Homeland Security Secretary Tom Ridge and Attorney General John D. Ashcroft issued a joint statement late yesterday indicating that they have settled their tiff after Ashcroft surprised Ridge with some statements about terrorist threats at a news conference on Wednesday.

"We are entering a season of symbolic events that could be attractive targets for terrorism," the joint statement said. "In the months to come, we will hold significant national celebrations, host important international meetings, and conduct our democratic political process leading to our elections. Credible intelligence from multiple sources indicates that al Qaeda plans to attempt an attack on the United States during this period."

Ridge and other Homeland Security officials were miffed that on Wednesday Ashcroft, while asking Americans to look out for seven alleged al Qaeda associates, issued an updated terrorist threat warning. At one point he said al Qaeda is "90 percent" complete in its attack planning.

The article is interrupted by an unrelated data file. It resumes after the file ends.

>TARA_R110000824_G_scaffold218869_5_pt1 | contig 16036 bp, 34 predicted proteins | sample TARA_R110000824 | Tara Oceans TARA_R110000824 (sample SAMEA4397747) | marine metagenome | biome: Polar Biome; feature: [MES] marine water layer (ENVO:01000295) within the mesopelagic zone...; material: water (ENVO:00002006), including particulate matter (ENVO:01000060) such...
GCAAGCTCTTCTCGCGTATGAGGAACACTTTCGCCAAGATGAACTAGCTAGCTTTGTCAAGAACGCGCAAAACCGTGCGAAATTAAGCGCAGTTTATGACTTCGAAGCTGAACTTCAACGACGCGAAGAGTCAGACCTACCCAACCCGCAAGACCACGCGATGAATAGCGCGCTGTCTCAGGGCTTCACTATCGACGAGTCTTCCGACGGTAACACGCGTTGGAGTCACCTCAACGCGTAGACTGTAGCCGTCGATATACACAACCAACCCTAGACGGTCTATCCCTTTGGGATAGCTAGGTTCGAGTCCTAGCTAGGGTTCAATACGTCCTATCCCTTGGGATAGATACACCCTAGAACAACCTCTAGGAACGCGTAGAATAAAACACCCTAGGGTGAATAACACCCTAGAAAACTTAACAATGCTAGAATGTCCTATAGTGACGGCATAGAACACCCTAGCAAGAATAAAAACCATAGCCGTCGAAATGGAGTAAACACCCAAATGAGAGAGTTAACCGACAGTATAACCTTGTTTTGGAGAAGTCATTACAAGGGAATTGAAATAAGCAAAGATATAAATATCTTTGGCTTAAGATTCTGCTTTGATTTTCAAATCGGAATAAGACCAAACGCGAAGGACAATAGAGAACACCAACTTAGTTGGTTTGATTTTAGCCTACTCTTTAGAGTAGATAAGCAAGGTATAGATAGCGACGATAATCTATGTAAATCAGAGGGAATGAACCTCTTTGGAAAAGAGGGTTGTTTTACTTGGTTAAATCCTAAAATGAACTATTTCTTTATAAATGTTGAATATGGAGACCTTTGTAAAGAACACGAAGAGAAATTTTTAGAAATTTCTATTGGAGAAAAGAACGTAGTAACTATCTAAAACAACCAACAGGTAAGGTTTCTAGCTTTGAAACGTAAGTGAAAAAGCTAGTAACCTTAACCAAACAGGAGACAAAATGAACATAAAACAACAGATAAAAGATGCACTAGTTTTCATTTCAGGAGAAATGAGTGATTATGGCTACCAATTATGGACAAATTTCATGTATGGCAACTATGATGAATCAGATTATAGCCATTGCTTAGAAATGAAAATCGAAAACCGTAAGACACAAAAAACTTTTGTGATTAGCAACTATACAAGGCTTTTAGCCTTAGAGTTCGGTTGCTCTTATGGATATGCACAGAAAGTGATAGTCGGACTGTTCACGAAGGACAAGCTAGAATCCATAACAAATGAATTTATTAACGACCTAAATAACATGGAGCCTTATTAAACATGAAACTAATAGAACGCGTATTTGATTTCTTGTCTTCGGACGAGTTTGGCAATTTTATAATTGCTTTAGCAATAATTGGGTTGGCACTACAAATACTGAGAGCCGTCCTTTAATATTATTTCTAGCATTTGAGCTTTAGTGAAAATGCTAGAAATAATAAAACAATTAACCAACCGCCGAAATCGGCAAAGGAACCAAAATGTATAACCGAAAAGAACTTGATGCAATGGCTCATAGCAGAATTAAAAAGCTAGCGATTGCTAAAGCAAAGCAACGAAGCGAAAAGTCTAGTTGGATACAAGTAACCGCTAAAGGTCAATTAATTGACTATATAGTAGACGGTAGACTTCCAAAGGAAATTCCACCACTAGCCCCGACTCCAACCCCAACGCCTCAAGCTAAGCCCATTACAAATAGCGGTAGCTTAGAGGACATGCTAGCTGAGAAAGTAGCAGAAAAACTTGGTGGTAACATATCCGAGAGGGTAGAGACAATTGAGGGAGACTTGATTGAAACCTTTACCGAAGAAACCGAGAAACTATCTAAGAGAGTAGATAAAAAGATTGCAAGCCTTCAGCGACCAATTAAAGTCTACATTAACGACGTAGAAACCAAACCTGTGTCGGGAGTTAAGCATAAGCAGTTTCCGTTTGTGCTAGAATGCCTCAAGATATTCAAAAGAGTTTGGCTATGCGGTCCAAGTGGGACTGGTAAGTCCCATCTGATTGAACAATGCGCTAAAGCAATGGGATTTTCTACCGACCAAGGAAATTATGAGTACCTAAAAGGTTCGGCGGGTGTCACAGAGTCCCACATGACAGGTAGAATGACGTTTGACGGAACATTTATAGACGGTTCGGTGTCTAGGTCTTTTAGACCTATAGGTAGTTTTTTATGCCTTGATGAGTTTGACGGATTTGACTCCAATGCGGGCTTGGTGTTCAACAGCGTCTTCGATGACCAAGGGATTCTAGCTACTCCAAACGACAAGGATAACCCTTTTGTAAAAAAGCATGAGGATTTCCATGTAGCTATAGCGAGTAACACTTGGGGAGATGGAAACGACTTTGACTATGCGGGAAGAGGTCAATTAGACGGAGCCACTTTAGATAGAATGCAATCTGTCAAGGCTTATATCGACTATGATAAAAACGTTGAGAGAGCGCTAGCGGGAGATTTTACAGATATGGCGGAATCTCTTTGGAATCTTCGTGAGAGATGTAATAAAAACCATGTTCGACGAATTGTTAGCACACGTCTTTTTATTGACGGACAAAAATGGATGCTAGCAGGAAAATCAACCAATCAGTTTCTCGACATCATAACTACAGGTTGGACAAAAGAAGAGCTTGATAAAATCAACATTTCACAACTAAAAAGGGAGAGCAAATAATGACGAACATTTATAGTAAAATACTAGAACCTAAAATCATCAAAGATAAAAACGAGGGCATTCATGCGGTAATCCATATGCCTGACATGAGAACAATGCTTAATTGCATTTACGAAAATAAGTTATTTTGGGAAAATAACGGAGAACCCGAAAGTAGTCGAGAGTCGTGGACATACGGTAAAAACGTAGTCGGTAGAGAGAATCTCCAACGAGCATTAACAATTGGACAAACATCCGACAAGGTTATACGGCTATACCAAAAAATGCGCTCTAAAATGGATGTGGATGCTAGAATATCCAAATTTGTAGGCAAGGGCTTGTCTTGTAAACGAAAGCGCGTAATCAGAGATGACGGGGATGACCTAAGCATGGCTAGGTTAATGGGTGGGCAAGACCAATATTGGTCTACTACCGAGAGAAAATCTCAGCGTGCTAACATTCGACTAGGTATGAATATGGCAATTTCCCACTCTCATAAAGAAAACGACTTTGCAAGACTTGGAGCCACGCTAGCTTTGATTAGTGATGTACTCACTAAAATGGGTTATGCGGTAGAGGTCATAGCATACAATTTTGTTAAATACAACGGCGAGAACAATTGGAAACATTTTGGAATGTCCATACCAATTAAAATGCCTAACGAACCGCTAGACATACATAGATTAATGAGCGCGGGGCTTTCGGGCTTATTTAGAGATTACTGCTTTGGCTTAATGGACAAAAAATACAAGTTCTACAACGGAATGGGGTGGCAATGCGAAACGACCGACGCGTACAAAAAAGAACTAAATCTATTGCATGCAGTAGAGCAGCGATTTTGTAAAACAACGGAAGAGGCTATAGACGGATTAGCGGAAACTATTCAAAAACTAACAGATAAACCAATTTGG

Under the Homeland Security Act and Bush administration rules, only Ridge is supposed to communicate with the public about such threat warnings -- and he was not using such language.

Ashcroft's statements caused concern at Homeland Security's Washington headquarters. Democrats such as presidential candidate John F. Kerry pounced on the moment to denounce the administration's performance on homeland defense. Some raised the prospect that the Bush administration was overstating dangers for political effect.

So yesterday morning, at the White House "principals meeting" of Ridge, Ashcroft, FBI Director Robert S. Mueller III and others, the assembled administration figures agreed to issue the joint statement and patch up the quarrel, government officials said.

"We're aware some of this week's press reports could have created confusion in the minds of the public by attempting to highlight perceived differences between the departments of Homeland Security and Justice," a Homeland Security official said, choosing his words carefully. "We wish to put aside any differences and demonstrate we're on the same page and unified in our efforts to prevent acts of terrorism."

"We thought this would be helpful as we move into this period of threat," he said.